Electrocardiograms were performed prior to and after catheter ablation in all patients. PR intervals were measured by computed analyses. The accessory pathway location was initially classified by an established electrocardiographic algorithm in children [13] and subsequently refined according to the site of successful catheter ablation. Two-dimensional transthoracic echocardiography was performed using standard parasternal long axis, apical 4-chamber, and subcostal views prior to and within 24 hours after catheter ablation. Cardiac function, valve regurgitation, and dyssynchrony parameters were assessed. For each parameter, three consecutive cardiac cycles were recorded and the three values averaged. Two independent reviewers analyzed offline transthoracic echocardiographic data.

Cardiac dyssynchrony was assessed by the following criteria (Figures 1, 2, 3, and 4):(i)aortic preejection delay (APD) using M-mode and pulsed Doppler modes, measured from the onset of the QRS complex to the beginning of aortic ejection (abnormal if ≥140 ms) [14];(ii)interventricular mechanical delay (IVMD) using the pulsed Doppler mode, defined as the difference between aortic and pulmonary preejection delay (abnormal if ≥40 ms) [14];(iii)septal-to-posterior wall motion delay (SPWMD) using M-mode imaging (abnormal if ≥130 ms) [15];(iv)delay between time to peak systolic velocity at basal septal and basal lateral segments using tissue Doppler imaging (abnormal if ≥60 ms) [16]. This measure was first performed using pulsed tissue Doppler and then confirmed using color-coded tissue Doppler and time-velocity curves (from left ventricular septal and lateral wall sample points selected in an apical long-axis view).

fig1
Figure 1: Determination of interventricular mechanical delay (IVMD) using pulsed Doppler mode, corresponding to the difference between aortic (a) and pulmonary (b) preejection delay. No significant delay in left ventricular contraction is observed.
158621.fig.002
Figure 2: Assessment of septal-to-posterior wall motion delay (SPWMD) using M-mode imaging. Normal SPWMD (<130 ms) is demonstrated.
fig3
Figure 3: Determination of the delay between time-to-peak systolic velocity at basal septal (a) and basal lateral (b) segments using tissue Doppler imaging. A significant delay is demonstrated in this patient (no. 10).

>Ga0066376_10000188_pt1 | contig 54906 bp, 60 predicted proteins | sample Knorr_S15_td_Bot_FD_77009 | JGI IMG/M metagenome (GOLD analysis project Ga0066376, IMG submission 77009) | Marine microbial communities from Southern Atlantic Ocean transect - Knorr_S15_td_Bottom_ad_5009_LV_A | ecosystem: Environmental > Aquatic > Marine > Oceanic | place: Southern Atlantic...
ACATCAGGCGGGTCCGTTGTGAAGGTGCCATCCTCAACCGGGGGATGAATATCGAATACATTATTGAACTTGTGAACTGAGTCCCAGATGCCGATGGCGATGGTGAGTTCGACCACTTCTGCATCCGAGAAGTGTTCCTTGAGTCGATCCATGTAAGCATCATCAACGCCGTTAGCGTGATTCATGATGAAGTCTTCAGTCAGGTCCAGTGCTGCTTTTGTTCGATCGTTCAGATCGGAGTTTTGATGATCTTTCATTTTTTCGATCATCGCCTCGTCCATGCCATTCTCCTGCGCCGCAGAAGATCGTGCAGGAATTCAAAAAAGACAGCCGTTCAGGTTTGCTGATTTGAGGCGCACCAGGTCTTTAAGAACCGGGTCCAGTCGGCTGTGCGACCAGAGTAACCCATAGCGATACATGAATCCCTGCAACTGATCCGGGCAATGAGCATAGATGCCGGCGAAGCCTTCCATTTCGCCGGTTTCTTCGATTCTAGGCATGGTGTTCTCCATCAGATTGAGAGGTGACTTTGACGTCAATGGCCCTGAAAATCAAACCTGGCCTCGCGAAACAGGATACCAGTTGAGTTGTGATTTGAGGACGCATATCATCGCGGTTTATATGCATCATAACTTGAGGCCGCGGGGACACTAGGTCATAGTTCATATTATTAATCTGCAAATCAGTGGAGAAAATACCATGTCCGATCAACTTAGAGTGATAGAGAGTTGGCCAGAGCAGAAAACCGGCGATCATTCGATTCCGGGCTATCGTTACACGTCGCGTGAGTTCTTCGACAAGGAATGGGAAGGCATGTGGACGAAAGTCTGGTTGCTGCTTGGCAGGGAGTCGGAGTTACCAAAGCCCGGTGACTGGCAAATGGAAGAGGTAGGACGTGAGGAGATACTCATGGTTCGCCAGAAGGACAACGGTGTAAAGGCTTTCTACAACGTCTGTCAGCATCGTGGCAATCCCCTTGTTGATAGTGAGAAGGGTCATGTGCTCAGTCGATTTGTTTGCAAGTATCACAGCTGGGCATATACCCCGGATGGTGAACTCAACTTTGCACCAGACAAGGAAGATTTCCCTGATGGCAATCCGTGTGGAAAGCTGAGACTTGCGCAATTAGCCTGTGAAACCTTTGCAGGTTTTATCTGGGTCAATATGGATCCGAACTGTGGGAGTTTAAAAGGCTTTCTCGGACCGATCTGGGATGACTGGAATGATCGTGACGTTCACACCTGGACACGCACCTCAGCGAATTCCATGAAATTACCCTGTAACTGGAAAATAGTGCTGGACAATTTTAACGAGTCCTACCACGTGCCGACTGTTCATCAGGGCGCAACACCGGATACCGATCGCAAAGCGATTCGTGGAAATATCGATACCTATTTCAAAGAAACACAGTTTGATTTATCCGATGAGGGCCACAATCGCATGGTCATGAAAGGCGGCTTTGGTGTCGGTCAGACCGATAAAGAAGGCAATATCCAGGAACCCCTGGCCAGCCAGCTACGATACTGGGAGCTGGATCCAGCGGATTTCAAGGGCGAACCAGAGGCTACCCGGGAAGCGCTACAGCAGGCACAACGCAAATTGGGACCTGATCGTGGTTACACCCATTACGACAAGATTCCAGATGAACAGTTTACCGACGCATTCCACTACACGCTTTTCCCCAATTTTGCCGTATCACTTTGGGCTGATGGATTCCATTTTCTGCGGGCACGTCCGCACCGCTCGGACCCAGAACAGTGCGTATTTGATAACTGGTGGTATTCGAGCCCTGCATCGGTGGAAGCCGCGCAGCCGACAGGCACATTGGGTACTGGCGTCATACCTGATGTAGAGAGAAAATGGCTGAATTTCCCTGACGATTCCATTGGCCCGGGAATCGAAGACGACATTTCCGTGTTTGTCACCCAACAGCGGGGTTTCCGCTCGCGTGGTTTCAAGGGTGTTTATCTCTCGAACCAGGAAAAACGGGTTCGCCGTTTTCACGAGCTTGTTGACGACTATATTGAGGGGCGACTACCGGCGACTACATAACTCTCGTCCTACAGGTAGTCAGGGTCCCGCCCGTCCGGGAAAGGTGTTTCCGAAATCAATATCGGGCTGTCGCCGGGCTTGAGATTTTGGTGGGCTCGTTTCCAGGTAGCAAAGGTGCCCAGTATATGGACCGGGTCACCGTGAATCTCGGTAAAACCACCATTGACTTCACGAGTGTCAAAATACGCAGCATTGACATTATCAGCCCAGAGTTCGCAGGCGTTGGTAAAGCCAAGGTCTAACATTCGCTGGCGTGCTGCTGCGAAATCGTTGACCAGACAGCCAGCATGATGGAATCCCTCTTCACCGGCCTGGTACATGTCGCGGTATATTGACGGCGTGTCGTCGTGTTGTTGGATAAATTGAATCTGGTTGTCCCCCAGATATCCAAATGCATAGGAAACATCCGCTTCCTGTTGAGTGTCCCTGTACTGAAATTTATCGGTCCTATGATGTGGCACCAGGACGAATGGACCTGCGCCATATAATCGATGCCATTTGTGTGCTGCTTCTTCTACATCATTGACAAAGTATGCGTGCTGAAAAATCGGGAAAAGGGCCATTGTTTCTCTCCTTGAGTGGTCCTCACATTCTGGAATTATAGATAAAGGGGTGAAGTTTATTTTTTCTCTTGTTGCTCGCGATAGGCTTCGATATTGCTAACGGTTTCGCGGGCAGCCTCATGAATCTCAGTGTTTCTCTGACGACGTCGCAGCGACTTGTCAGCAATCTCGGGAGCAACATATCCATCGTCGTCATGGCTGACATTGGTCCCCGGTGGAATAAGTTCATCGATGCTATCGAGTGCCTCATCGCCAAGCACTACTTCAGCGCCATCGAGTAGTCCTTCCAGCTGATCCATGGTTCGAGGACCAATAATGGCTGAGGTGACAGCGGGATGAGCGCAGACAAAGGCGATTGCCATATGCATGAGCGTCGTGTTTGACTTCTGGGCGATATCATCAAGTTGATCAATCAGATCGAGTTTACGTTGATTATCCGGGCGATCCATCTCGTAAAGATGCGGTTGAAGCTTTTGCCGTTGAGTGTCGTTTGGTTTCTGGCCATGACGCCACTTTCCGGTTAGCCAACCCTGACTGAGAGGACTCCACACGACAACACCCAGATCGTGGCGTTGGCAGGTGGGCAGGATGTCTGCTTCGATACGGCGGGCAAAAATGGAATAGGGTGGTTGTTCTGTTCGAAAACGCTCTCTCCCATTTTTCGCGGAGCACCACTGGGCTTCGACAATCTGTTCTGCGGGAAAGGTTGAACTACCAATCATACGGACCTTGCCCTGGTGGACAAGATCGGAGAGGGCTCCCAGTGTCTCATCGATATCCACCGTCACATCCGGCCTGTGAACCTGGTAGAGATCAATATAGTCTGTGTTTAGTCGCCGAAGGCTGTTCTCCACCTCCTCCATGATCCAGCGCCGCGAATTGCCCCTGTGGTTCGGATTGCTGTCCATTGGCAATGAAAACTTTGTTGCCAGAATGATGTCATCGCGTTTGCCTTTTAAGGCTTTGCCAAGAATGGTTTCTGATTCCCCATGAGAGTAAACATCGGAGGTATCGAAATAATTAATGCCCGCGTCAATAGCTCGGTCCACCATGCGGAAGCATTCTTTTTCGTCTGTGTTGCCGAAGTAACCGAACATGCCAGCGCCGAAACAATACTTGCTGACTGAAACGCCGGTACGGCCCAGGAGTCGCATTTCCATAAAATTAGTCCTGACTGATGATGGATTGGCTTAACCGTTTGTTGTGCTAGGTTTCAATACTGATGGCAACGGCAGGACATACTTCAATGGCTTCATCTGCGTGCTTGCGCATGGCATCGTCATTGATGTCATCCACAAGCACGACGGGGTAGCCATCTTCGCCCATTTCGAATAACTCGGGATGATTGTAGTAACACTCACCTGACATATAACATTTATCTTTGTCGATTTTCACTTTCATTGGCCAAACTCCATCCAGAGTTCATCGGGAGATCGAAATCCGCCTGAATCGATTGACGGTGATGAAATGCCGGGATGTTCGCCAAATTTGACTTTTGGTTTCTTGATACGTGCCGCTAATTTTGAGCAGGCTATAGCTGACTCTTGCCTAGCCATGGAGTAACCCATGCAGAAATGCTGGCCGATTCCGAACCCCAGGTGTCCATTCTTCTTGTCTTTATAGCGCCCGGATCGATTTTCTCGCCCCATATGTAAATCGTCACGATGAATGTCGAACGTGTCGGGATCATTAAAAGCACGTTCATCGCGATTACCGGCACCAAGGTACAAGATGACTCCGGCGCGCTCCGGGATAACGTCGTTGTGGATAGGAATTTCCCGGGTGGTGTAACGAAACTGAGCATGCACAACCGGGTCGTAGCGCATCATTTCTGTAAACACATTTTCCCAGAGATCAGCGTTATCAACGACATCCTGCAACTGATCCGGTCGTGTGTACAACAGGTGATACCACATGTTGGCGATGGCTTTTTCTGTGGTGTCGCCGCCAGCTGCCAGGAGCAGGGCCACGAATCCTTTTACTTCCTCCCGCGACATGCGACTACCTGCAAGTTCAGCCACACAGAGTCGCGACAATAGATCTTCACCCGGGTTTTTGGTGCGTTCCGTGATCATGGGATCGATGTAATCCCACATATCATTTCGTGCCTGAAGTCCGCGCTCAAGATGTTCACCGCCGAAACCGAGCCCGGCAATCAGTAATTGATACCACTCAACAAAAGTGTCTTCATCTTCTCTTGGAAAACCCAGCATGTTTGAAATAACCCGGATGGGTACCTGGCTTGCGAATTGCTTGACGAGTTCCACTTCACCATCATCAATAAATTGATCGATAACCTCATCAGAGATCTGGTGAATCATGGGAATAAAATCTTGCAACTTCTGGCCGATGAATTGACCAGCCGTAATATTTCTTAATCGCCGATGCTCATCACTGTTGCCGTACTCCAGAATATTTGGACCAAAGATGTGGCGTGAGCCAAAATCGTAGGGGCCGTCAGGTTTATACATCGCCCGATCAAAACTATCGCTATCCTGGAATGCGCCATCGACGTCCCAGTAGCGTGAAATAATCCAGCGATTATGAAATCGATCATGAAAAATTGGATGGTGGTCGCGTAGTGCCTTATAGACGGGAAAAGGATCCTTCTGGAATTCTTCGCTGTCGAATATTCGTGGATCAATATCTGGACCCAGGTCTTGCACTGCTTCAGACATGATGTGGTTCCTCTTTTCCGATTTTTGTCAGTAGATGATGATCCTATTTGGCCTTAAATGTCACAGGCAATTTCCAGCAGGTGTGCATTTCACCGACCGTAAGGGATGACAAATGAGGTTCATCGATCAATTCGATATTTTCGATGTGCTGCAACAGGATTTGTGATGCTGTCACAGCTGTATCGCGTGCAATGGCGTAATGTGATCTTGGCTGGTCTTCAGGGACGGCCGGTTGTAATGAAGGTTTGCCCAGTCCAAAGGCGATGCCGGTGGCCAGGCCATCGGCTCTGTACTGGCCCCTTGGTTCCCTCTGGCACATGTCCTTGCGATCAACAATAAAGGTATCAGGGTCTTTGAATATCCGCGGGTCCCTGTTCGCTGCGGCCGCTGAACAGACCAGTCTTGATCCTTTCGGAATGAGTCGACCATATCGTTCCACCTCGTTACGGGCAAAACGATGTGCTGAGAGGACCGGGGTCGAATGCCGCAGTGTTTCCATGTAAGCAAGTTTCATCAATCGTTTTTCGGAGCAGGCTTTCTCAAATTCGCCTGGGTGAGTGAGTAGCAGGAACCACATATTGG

158621.fig.004
Figure 4: Determination of time-velocity curves using color-coded tissue Doppler and Q-analyses (from left ventricular septal and lateral wall sample points selected in an apical long-axis view). In this example (patient no. 6), no significant delay is demonstrated between septal and lateral left ventricular walls following catheter ablation.

The left ventricular ejection fraction was quantified using the Simpson method [17] in the apical view and considered abnormal if ≤55%. Aortic and mitral valve regurgitation was assessed semiquantitatively by 2D color Doppler imaging and classified as discrete, mild, moderate, or severe [18]. Diastolic parameters were assessed using the pulsed Doppler mode, tissue Doppler imaging (E wave velocity, E wave deceleration time (EDT), and the E/E′ ratio at basal septal and basal lateral left ventricular segments). Diastolic function was considered abnormal if the EDT was <150 or >220 ms and if [1921]. Complications such as pericardial effusion and increased valvular insufficiency were assessed by the postprocedural transthoracic echocardiogram.

2.3. Catheter Ablation Procedure

All catheter ablation procedures were performed under general anaesthesia. Three quadripolar catheters were advanced to the high right atrium, His position, and right ventricular apex. A decapolar catheter was placed in the coronary sinus. An initial electrophysiological study was performed to assess baseline intervals, atrial, atrioventricular nodal, accessory pathway, ventricular refractory periods, Wenckebach physiology, retrograde conduction, and inducible supraventricular tachycardia. The atrial insertion of the accessory pathway was identified as the earliest atrial signal during retrograde accessory pathway conduction. The ventricular insertion was assessed during maximum preexcitation as the site of earliest ventricular depolarization. Accessory pathways were ablated using transcatheter cryoenergy for septal and radiofrequency energy for lateral pathways (left or right). Coexisting arrhythmias, such as atrioventricular nodal reentrant tachycardia, were ablated during the same intervention. Catheter ablation was considered successful if, after 30 minutes of observation, there was no evidence of antegrade or retrograde conduction across an accessory pathway and no inducible supraventricular tachycardia with and without an isoproterenol infusion (0.02 μg/kg/min). Barring any complication, patients were discharged the following day.